Yesterday on my trail run, one runner wondered if I was a Marine and another asked, in all seriousness, if I eat dog food.
I was running the Coastal Trail Runs 50K in Huddart Park near Woodside, wearing my RaidLight Ultralight Olmo 20Lpack filled with 21 pounds of weight. It was my first significant pack training run for the Grand to Grand Ultra, which is a mere six weeks away. (The Grand to Grand is 170 miles long over six stages, self-supported, meaning each participant has to carry a sleeping bag, enough food for a week and other gear.)
I’m going to try to get my pack weight under 20 pounds by making the most efficient, lightweight food and gear choices possible—but when I did the event in 2012, my pack weighed 21 pounds on Day One, so I wanted to practice with that much weight.
I stuffed the pack with my sleeping bag and Ziplock bags full of dog kibble and kitty litter to add bulk and heft. The dead weight felt much heavier than, say, a 20-pound child riding piggyback. It felt like a 5-gallon bucket of cement hanging from my shoulders.
Not surprisingly, the pack slowed my pace significantly. My goal for the day was to run steadily and patiently and finish, and along the way, get used to the pack.
A few miles after the start, I found myself between two women running a conservative pace. The one in front asked me why I had such a big, full pack, so I explained what I was training for.
“I thought you might be a Marine or something!” she said.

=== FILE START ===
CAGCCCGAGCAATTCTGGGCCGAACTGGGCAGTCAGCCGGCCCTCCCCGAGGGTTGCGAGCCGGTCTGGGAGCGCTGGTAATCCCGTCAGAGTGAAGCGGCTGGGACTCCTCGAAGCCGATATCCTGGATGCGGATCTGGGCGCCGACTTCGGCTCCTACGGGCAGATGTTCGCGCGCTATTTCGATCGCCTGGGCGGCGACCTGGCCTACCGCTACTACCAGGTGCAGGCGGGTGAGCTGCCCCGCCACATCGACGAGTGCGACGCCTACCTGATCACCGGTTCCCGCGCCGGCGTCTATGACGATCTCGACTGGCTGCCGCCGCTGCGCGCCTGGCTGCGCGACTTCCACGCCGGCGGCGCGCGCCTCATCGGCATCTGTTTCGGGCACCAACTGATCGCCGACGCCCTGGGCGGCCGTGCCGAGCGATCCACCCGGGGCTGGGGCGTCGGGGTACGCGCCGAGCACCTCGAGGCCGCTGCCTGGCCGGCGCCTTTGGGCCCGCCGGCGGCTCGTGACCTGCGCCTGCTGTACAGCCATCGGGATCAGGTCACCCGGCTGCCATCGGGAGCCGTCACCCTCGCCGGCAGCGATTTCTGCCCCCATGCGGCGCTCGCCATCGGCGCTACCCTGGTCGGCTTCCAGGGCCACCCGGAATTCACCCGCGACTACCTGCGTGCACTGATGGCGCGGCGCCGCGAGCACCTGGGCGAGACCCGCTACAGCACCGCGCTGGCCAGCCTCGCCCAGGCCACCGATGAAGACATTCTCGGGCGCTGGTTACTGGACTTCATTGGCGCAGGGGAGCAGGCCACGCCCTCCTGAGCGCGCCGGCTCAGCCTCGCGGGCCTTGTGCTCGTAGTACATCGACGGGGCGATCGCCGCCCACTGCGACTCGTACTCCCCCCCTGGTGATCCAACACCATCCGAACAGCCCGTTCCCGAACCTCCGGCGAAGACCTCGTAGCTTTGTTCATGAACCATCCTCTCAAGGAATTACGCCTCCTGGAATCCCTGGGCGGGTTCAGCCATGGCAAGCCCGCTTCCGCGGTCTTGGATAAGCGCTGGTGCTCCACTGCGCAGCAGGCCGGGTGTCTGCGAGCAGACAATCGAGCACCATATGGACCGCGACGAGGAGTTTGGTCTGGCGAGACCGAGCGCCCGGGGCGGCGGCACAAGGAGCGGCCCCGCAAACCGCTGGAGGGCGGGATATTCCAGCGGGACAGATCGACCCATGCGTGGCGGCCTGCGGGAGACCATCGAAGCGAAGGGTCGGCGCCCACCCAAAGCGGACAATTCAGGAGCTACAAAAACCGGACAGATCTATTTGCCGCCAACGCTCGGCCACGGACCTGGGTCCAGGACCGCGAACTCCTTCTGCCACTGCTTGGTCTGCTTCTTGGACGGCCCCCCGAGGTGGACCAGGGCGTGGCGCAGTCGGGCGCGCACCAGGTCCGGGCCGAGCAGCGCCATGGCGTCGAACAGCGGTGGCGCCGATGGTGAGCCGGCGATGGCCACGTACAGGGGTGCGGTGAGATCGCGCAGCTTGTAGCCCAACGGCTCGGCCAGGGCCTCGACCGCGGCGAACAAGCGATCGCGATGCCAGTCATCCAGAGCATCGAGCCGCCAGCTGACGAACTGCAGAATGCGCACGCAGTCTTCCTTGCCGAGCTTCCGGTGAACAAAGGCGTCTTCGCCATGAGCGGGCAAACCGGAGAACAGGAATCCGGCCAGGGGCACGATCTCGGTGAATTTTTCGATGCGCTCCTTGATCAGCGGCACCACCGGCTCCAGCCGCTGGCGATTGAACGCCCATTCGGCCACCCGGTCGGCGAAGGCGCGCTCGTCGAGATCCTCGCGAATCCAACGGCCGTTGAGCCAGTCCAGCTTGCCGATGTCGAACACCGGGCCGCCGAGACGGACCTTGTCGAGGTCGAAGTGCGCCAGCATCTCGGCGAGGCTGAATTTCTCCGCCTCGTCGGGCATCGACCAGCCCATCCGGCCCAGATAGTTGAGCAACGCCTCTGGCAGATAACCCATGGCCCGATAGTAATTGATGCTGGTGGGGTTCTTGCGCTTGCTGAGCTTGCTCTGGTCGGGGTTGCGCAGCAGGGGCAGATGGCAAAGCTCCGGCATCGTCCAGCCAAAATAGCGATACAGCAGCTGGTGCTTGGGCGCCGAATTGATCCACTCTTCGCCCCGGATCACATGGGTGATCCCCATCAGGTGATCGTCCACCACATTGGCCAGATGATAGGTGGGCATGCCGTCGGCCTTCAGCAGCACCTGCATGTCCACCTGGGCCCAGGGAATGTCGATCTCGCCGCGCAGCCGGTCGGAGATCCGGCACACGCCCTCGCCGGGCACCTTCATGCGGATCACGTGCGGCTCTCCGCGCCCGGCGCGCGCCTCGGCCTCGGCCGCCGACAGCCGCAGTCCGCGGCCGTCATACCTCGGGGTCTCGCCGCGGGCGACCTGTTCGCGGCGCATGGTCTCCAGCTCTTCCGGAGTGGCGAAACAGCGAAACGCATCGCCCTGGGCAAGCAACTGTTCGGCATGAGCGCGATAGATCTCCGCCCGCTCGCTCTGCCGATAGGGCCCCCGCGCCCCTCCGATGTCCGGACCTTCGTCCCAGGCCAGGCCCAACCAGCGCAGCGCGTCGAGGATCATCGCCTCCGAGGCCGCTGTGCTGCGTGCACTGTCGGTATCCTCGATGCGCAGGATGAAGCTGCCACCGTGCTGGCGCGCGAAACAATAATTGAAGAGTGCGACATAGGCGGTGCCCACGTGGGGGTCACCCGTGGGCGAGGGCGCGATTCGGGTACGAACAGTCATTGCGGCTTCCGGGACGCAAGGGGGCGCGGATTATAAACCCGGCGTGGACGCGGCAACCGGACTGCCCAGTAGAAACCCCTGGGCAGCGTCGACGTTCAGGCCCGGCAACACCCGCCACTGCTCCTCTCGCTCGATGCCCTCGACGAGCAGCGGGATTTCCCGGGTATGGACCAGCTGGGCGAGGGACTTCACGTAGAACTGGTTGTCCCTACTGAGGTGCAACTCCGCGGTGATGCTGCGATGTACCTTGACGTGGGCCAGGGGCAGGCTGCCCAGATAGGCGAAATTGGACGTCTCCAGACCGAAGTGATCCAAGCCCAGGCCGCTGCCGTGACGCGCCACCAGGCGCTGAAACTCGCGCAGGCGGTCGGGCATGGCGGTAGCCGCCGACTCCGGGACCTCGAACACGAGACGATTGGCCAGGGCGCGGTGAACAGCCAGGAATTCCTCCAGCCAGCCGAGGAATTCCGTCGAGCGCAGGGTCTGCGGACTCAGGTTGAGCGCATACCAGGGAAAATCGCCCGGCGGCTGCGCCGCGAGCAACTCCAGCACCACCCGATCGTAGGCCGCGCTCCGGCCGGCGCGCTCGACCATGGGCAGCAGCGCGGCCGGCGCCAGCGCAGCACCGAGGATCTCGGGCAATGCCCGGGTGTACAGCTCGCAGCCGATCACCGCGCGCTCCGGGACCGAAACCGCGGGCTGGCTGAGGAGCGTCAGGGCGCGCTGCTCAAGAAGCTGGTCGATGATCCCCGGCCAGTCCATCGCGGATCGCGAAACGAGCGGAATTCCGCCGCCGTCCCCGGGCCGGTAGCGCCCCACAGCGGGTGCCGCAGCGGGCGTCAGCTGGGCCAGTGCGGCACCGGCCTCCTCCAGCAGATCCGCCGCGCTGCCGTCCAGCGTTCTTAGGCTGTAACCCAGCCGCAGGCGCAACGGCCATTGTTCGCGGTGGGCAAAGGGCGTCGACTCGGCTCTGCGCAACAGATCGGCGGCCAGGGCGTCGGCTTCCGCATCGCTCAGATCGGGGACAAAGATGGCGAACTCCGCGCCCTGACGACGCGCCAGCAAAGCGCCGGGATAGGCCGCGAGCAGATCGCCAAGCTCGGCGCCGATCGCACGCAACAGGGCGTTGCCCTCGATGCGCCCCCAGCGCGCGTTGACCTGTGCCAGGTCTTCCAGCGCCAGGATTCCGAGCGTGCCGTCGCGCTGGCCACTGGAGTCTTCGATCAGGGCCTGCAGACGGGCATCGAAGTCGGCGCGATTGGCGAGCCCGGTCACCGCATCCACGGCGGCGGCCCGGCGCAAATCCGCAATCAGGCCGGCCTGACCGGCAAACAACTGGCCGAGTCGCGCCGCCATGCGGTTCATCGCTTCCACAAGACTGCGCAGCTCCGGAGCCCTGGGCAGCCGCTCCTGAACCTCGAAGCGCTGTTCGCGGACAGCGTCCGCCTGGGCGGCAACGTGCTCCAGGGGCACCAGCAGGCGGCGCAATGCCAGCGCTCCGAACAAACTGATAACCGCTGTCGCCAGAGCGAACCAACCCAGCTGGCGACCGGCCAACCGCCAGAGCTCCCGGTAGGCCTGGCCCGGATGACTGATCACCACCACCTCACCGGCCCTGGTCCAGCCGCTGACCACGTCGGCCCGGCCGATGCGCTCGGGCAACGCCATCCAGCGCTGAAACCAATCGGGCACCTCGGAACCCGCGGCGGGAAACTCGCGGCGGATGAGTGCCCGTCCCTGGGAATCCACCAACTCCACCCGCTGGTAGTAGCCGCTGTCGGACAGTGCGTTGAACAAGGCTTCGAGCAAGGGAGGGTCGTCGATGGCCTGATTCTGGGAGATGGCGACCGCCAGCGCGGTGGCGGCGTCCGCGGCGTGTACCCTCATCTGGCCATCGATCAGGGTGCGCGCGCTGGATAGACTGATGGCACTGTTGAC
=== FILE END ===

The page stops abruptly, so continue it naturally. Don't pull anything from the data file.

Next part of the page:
“No—but thanks,” I said, taking it as a compliment.
“Are you going to cook a big meal afterward with all the stuff inside?” the woman behind me asked.
“No, you wouldn’t want to eat what’s in there,” I said and explained about the bags of dog kibble and kitty litter.
I could tell they were perplexed, so I explained further, “The kitty litter is just to add weight.” For some reason, I only mentioned the kitty litter.
“So do you eat the dog food?” the woman behind me asked.
I burst out laughing and assured her that the dog food was only for weight, too.
“Well, you know, you never know, because ultra runners do pretty extreme things,” she said.
They both seemed impressed by my pack training, but I wanted to explain that actually, it’s not that impressive. I am playing catch-up on my training, and if I can’t handle an extremely slow 50K with the pack on this relatively easy course, then I’m headed for a DNF at the G2G. I ran very low mileage during the past month while we traveled, and I’m only now starting to get used to the pack and get my fitness to where it needs to be.
This pack is quite different from the Inov-8 Race Elite 25L pack I used for the Grand to Grand in 2012. The Inov-8 did not have water bottle holders on the shoulder straps, and this year I want to keep my hands free rather than using hand-held bottles as I did in 2012. (A hydration bladder is not a good option because it is so difficult to fit it into a stuffed pack and then to refill it.) For whatever reason, I used to like hand-held bottles and thought it was good to transfer some of the weight to my hands and arms; but now, holding bottles bothers me. Additionally, I learned from the Grand to Grand in 2012, it’s best to keep my hands free because there are spots on the course where we need to use our hands to climb.